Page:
Please try to focus the citywide discussion on learning and teaching rather than on data and accountability. Our attention needs to be on improving schools rather than on improving systems. Ask us to answer the tough questions: “How we can teach better and what we should teach?” Our concentration on statistical outcomes has caused us to be less effective educators than we might have been. It distracts us from the truly important questions of what, and how, young people learn.
Help us unlearn shorthand such as, “That school’s an A” or, “New York City’s test scores rose by X percent” because such language obscures the real question of whether or not kids are learning well. Instead, try to engender an honest dialogue about the best ways to get kids to think for themselves and the best ways to help young people develop the skills and the habits of mind necessary to become good citizens.
Please ensure that the public discourse is not about demonizing teachers or their union. A leader can effect change without manufacturing an enemy.
She’s going to have to bend over backwards to make people feel like they can take a risk and tell her things that she may not want to hear. I think overall, systemwide morale is really low. I am absolutely all for the idea that children are first, but there’s a way to treat the adults who work in a school with the kind of respect you want them to show the children, and that kind of respect has not been effectively shown.
One of the biggest issues right now is that there are legitimate problems around school planning and placement of schools — multiple schools inside of schools, sometimes where the previous school didn’t want the other school.
These are very difficult issues, challenging politically on multiple levels. But there has to be a better sense of engagement with the community. This is what makes public schools different from other schooling options: This is really schooling for the public. You want the parents, you want the public, to come to the table and be participatory.
Class size should be smaller. I don’t think there should be more than 20 students per class.
I would love to see an overhaul of writing across the curriculum. I think she should have a deputy chancellor solely devoted to developmental writing. A huge percentage of our students require remedial writing courses at CUNY. She should ensure that writing is fostered in the early grades and evolved yearly, so that students can eventually handle the rigors of academic college writing. Writing requires thinking skills. If you can’t think you can’t write, and if you can’t write you can’t be successful in college.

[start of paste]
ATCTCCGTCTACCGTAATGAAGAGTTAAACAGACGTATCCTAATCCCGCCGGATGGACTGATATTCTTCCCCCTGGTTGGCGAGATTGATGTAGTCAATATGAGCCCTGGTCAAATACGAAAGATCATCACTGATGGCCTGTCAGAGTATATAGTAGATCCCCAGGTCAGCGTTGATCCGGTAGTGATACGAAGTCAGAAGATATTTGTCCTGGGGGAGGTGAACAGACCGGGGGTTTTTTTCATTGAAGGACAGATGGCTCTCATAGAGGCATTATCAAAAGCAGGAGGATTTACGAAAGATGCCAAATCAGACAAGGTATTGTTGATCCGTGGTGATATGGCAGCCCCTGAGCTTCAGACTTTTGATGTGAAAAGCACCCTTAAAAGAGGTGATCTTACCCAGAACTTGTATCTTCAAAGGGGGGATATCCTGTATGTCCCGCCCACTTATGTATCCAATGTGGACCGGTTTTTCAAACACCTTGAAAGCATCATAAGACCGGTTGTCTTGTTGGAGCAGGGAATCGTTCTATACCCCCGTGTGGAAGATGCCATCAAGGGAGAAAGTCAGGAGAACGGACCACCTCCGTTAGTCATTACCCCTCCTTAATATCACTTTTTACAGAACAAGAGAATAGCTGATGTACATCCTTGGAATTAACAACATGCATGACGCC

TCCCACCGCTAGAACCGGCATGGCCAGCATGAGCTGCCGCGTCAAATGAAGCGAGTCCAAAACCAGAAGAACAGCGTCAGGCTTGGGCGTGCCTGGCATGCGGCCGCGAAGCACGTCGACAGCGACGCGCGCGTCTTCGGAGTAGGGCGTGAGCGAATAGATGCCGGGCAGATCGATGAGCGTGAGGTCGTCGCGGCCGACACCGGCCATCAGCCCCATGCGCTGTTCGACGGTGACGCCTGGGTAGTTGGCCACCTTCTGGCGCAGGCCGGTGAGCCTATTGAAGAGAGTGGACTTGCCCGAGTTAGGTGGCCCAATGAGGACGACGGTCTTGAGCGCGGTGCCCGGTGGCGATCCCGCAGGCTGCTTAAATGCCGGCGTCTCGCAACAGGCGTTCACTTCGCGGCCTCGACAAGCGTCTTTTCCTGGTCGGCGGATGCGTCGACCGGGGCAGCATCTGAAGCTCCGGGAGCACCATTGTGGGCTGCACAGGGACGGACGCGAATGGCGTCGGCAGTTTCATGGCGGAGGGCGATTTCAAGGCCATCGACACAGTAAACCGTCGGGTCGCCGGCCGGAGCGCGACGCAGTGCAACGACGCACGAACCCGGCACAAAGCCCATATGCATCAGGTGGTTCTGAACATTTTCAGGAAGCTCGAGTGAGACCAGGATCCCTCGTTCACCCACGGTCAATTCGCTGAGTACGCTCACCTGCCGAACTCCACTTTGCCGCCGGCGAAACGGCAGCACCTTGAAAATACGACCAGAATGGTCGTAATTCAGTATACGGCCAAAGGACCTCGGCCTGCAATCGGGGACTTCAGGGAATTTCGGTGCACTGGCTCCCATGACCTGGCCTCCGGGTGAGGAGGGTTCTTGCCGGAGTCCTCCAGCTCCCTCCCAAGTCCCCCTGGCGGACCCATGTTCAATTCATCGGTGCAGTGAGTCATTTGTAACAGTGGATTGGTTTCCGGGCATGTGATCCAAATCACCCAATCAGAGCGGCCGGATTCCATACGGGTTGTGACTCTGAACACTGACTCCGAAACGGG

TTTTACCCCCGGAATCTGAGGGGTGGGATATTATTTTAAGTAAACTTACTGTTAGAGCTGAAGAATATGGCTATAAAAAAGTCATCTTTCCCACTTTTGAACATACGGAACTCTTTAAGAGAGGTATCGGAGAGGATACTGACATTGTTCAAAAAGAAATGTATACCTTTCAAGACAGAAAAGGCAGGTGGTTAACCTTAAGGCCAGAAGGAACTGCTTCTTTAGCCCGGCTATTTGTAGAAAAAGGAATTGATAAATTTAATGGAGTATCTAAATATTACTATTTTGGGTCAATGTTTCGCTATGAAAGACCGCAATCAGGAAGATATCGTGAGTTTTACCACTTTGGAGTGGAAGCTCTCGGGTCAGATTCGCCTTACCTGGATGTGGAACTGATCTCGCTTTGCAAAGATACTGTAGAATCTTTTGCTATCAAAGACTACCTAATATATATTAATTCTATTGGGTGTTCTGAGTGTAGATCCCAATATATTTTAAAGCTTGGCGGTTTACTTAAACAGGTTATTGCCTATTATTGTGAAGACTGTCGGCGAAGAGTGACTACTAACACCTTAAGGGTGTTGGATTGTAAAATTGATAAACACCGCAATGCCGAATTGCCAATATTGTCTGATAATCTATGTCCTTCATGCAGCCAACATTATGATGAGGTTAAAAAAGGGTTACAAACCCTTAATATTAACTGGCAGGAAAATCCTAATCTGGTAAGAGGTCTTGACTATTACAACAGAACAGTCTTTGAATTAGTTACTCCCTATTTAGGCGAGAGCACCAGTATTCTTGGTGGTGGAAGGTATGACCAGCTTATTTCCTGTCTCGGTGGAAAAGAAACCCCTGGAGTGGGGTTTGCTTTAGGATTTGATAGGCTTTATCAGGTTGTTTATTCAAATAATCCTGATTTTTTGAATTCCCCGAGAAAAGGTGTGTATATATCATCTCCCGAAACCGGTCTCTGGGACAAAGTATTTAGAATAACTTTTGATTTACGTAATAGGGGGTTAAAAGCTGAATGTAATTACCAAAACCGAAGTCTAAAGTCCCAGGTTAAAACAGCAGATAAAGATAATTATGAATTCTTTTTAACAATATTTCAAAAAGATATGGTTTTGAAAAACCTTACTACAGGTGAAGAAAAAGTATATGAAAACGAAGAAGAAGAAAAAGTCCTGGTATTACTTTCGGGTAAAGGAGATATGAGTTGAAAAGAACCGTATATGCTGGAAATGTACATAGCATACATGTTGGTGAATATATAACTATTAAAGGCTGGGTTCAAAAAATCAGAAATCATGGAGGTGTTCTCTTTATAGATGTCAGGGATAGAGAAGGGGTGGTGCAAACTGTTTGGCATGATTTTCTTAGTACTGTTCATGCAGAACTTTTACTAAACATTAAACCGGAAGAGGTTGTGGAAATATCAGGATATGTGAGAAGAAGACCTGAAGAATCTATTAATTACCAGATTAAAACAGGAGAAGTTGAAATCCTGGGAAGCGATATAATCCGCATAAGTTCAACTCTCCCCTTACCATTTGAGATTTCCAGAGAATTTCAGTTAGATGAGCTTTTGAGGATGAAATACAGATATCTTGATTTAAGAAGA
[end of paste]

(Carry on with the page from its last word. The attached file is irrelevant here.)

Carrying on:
Minimize the budget cuts that filter down to the school level. Look harder and deeper at central staffing to see if there’s more fat to cut, if there are middle-manager positions — assistant directors, deputy directors — that can be phased out.
You can be sure that Bloomberg and Black will take NONE of the above suggestions.
Adam Lisberg suggested Bloomberg talk less and listen more in his Daily News column today.
He pointed to the appointment of Black as chancellor as another example of Bloomberg listening to nobody but himself and ignoring parents, teachers, and other political leaders.
The furor over Bloomberg's handling of the Bloomberg Blizzard of 2010 has been a humbling experience for The Little Mayor Who Couldn't, but you can be sure that humility will be short lived.
It is incumbent upon all of us in this city to continually remind Mr. Mayor that post-CityTime and post-Bloomberg Blizzard 2010, he NO LONGER GETS THE BENEFIT OF THE DOUBT on policy.
In the past, the press and many New Yorkers have assumed he knows what he's talking about on various issues because he SOUNDS like he knows what he's talking about.
But both CityTime and the Bloomberg Blizzard Response have exposed the Little Mayor Who Couldn't for the charlatan he is.
He is a middling manager with awful people skills who rules by fear. He privileges data and stats above all else, so the data and stats have all "improved" during his mayoral tenure - from the test scores to the graduation rates to the crime rates to fire fatalities.
But as we know after the test scores were exposed as fraudulent, much of this "improvement" is based upon manipulated data.
When you threaten to fire any city manager - from a principal to a precinct captain - who doesn't show improved data, then you get improved data - even if there is no real improvement.
And make no mistake, Bloomberg rules by fear much more so than even Saint Rudy of 9/11.
The Times article points out that most NYC principals didn't want to go on record and give suggestions to Cathie Black for fear they would lose their jobs or suffer some kind of retribution:
MONDAY is Cathleen P. Black’s first day of school — running them, that is. As Ms. Black, a longtime magazine executive, takes over as chancellor of the New York City school system, we asked some of the city’s most respected principals to give her some advice.
Many of those interviewed were sharply critical of the city’s formula for grading schools on a scale of A through F, and expressed hope that Ms. Black might steer the focus away from standardized tests. Others begged her to do more listening to parents, teachers and principals. One warning sign: several principals said they were afraid to be quoted. “She’s going to be my boss,” one said. “I just found out my Q.R. is at the end of January,” another said, using educrat-ese for the school evaluation process called a Quality Review. “I need her to give me advice.”
Therein lies the problem with Bloomberg's tenure as mayor, Klein's tenure as chancellor, and mayoral control in particular.
Fear and fear alone rule the day.